“My greatest influence, musically, is early music,” she says. “Music from around the 14th and 15th centuries and into the Renaissance.” She composes mainly for voice but adds instrumental parts if the piece needs it.
Early music is “wonky and unusual,” she says. “It tickles my funny bone. But it also tickles my beauty bone.”
Her music is inspired by texts that she finds or writes. In 2020, LeClair composed Anthem to Truro, a choral piece celebrating the birdsongs of the place where she has spent summers for 35 years.
LeClair composes with words first. Before writing the music, she wrote a four-stanza lyric poem. The second stanza reads: “When Truro wakens to the spring,/ The broom and heather glowing,/ The quail calls toot sweet,/ The gulls callay, the mourning/ Dove laments her day;/ The towhee drinks her tea.”
“I wrote the words to try to get that musical sense of the birdsong,” she says.
The piece hasn’t been performed or recorded yet. But in an mp3 file provided to the Independent, computerized voices sing a simplified version of the work. The four-part vocal piece is characteristic of early music chants: dissonances melt into harmonies, which quickly shift back into dissonances. It sounds like birdsongs overlapping in the woods.
LeClair is also influenced by the works of female troubadours — lyric poets of the 12th, 13th, and 14th centuries — which she found in feminist scholar Meg Bogin’s book The Women Troubadours. While their poetry has endured, the music that went with their words had been lost.
“I commissioned four different composers, as well as myself, to take their poetry and give it music again,” LeClair says. She ended up with six short pieces in the styles of jazz, classical, quasi-early music, Bengali music, and hip-hop. Capella Clausura performed them in 2021.
She says, “We brought these women who had been languishing in the pages of books for a really long time back to life.”
Composer Elena Ruehr splits her time between Brookline and Wellfleet. But she grew up on Michigan’s Upper Peninsula. “It looks a lot like the Cape, but hillier,” she says. “And less developed. It’s very, very wild.” She grew up surrounded by music. Her father was a math professor and her mother a teacher of the deaf; both were amateur musicians.
“My dad was a big-band piano player,” she says. “My mom was a folk singer for little kids’ shows.” Ruehr’s mother was her first piano teacher, starting her when she was three.
“She is the reason I’m a composer,” Ruehr says. “She saw that I was playing my own little pieces. She taught me how to write them down.”
With her two brothers, Ruehr played a game called “Rainstorm” at the piano.
“We’d say, ‘Here’s the story,’ ” she says. “It’s a rainstorm, and you’re thunder, and I’m lightning, and you’re rain. We’d sit at the piano bench together and bang around. We didn’t know what we were doing. But it was improvisational fun.”
When she was 11, Ruehr began studying piano more seriously. She discovered that her family’s piano tuner, Melvin Kangas, had a degree in composition from the University of Michigan.
“He was a chicken farmer, a teacher, a musician, and a piano tuner,” she says. “He became my teacher.”
From him, she learned how to compose in all kinds of different styles. She was the pianist in a “rinky-dink rock band.” After high school, she says, “I got an offer to go on tour with a professional rock band. Or I could go to college and study classical music. I didn’t really have any question in my mind of what I was going to do.”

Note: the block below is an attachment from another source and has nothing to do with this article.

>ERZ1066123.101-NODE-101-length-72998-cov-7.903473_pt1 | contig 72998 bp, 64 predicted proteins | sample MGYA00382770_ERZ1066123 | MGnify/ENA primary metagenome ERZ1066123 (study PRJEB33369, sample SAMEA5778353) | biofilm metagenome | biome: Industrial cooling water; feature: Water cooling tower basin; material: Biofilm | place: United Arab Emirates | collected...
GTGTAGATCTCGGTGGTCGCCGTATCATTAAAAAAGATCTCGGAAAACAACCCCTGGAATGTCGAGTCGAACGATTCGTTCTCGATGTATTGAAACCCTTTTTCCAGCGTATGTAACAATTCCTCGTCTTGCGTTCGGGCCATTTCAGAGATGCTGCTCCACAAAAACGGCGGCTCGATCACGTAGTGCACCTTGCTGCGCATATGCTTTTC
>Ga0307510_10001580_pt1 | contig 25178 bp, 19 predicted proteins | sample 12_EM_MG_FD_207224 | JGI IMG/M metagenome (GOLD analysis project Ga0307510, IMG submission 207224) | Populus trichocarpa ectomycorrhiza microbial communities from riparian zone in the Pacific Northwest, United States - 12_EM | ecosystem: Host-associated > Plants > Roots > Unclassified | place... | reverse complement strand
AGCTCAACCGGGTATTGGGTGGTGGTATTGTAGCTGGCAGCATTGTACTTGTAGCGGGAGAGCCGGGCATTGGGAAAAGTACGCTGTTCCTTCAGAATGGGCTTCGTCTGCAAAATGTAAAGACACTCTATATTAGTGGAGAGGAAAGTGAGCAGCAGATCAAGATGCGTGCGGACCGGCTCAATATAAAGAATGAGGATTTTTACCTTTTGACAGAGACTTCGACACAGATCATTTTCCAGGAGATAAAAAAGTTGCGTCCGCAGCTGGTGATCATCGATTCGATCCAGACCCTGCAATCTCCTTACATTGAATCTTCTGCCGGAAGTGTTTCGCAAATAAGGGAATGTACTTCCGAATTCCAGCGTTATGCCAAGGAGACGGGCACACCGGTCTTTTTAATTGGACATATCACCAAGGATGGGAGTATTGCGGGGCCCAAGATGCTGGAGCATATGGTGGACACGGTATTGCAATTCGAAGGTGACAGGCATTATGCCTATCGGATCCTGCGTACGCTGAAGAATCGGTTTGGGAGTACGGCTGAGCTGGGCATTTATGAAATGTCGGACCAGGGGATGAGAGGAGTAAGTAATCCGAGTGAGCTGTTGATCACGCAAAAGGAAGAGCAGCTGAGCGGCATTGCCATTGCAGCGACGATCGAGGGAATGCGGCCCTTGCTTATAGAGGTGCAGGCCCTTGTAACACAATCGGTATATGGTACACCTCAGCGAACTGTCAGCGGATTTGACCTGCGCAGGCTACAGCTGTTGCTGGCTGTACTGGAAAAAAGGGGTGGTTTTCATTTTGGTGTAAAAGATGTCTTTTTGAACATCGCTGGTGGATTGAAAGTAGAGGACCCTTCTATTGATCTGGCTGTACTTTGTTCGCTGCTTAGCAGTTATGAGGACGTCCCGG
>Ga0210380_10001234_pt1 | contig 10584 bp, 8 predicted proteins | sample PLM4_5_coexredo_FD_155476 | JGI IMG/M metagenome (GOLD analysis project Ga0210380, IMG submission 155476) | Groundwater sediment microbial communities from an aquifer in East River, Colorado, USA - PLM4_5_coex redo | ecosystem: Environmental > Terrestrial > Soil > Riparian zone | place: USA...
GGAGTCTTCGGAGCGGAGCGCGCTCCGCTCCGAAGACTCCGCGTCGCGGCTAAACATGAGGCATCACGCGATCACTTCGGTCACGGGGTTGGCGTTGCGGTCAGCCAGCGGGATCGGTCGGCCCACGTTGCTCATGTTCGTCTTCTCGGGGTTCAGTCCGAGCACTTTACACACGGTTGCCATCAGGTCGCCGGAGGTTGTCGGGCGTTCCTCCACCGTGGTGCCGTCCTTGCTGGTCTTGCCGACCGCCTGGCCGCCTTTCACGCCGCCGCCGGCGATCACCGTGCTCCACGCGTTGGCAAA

She majored in composition at the University of Michigan, then got her master’s at Juilliard. But trying to get her work performed was “really hard,” Ruehr says.
“Conductors didn’t take me seriously,” she says. “You’re this young kid. And you’re a woman. They’d say, ‘Oh, who’s that girl?’ ”
She moved to Boston in 1990, where she got two big breaks. The first, in 1991, was a job teaching in the music department at MIT. Then, a couple of years later, a commission from the Metamorphosen Chamber Ensemble, conducted by Scott Yoo. They asked Ruehr to compose a piece for their inaugural concert.
“They didn’t pay me anything,” Ruehr says. “And they gave me only two months to go from the idea to the finished product. I was composing like crazy.”
She composed Shimmer, now one of her most popular works. The piece, performed by the Metamorphosen strings, is both melancholy and uplifting. It has the grandiose sound of traditional classical music and the unpredictable, shy feeling of something more modern.
“For Shimmer, there was a genre or cultural idea called minimalism, which was popular in the ’80s and ’90s,” Ruehr says. “But I’m really interested in the idea of being a conservator” — in the sense of preserving the tradition of classical music.
“My music is related to other classical music,” she says. “I’m not very worried about being avant-garde.”
Ruehr was a composer-in-residence with the Boston Modern Orchestra Project for five years. From there, her connections in Boston allowed her to become sought after for composing commissions. She writes about 10 pieces a year, from operas to string quartets.
Her 9th string quartet will be performed by the ES Quartet in Middlebury, VT, on July 28th. That piece, along with Ruehr’s 10th quartet (titled “Long Pond” after Wellfleet’s Long Pond) and her 11th quartet (titled “Long Night”) will be recorded by the ES quartet in a CD to be released in a year.
She starts with a pencil and staff paper, then moves to the computer, which she uses to listen to her work-in-progress. When a piece is finished, she says she just knows: “There’s a sense that a story has been told.”